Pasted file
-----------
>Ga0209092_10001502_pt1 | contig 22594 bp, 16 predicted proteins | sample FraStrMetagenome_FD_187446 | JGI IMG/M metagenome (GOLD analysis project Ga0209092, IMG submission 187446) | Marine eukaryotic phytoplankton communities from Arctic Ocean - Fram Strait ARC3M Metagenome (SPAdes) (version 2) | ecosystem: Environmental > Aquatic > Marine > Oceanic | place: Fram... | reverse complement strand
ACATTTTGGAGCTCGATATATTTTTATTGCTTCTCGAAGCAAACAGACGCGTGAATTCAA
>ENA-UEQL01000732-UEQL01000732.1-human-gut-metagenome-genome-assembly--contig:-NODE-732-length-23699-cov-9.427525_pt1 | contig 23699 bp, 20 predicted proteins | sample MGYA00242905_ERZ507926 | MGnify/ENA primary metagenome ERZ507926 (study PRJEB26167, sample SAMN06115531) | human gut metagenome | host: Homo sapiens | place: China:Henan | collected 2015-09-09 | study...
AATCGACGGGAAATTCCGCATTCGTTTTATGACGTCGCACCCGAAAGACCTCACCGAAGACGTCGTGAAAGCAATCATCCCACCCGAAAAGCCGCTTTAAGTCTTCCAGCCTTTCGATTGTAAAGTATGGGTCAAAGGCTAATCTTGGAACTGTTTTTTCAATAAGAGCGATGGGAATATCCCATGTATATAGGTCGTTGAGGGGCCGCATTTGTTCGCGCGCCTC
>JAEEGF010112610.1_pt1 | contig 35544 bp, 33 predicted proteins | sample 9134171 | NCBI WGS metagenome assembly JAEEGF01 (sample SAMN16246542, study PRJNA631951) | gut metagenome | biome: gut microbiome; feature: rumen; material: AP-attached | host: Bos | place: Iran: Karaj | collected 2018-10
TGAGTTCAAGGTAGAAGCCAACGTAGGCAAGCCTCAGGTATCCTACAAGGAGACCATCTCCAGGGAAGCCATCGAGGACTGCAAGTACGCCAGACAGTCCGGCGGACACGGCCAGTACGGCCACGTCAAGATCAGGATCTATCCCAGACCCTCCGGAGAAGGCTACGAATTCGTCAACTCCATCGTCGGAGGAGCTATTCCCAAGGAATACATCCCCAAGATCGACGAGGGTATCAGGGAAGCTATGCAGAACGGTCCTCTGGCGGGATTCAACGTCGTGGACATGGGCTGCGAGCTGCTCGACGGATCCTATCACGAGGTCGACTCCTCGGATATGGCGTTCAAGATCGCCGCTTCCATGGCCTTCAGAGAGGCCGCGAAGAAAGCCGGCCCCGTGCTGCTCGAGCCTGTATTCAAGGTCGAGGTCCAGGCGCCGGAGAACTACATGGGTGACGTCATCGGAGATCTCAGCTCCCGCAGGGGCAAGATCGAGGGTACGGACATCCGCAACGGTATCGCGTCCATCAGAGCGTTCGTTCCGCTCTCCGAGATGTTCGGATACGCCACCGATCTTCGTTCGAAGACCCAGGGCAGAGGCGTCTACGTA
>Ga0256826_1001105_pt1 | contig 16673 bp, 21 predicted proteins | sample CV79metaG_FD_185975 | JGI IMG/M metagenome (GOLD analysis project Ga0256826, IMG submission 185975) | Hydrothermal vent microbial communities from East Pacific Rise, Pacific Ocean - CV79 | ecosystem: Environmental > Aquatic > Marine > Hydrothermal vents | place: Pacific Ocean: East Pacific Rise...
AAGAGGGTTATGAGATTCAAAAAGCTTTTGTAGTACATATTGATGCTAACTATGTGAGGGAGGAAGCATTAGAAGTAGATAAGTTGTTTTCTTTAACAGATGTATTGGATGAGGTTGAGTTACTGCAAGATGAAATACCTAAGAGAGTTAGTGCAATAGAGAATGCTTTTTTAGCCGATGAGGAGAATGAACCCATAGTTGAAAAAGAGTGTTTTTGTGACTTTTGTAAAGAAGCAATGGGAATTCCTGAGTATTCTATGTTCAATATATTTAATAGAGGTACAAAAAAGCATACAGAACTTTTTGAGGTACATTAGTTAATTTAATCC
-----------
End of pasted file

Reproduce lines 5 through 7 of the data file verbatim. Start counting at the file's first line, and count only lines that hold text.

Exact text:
>JAEEGF010112610.1_pt1 | contig 35544 bp, 33 predicted proteins | sample 9134171 | NCBI WGS metagenome assembly JAEEGF01 (sample SAMN16246542, study PRJNA631951) | gut metagenome | biome: gut microbiome; feature: rumen; material: AP-attached | host: Bos | place: Iran: Karaj | collected 2018-10
TGAGTTCAAGGTAGAAGCCAACGTAGGCAAGCCTCAGGTATCCTACAAGGAGACCATCTCCAGGGAAGCCATCGAGGACTGCAAGTACGCCAGACAGTCCGGCGGACACGGCCAGTACGGCCACGTCAAGATCAGGATCTATCCCAGACCCTCCGGAGAAGGCTACGAATTCGTCAACTCCATCGTCGGAGGAGCTATTCCCAAGGAATACATCCCCAAGATCGACGAGGGTATCAGGGAAGCTATGCAGAACGGTCCTCTGGCGGGATTCAACGTCGTGGACATGGGCTGCGAGCTGCTCGACGGATCCTATCACGAGGTCGACTCCTCGGATATGGCGTTCAAGATCGCCGCTTCCATGGCCTTCAGAGAGGCCGCGAAGAAAGCCGGCCCCGTGCTGCTCGAGCCTGTATTCAAGGTCGAGGTCCAGGCGCCGGAGAACTACATGGGTGACGTCATCGGAGATCTCAGCTCCCGCAGGGGCAAGATCGAGGGTACGGACATCCGCAACGGTATCGCGTCCATCAGAGCGTTCGTTCCGCTCTCCGAGATGTTCGGATACGCCACCGATCTTCGTTCGAAGACCCAGGGCAGAGGCGTCTACGTA
>Ga0256826_1001105_pt1 | contig 16673 bp, 21 predicted proteins | sample CV79metaG_FD_185975 | JGI IMG/M metagenome (GOLD analysis project Ga0256826, IMG submission 185975) | Hydrothermal vent microbial communities from East Pacific Rise, Pacific Ocean - CV79 | ecosystem: Environmental > Aquatic > Marine > Hydrothermal vents | place: Pacific Ocean: East Pacific Rise...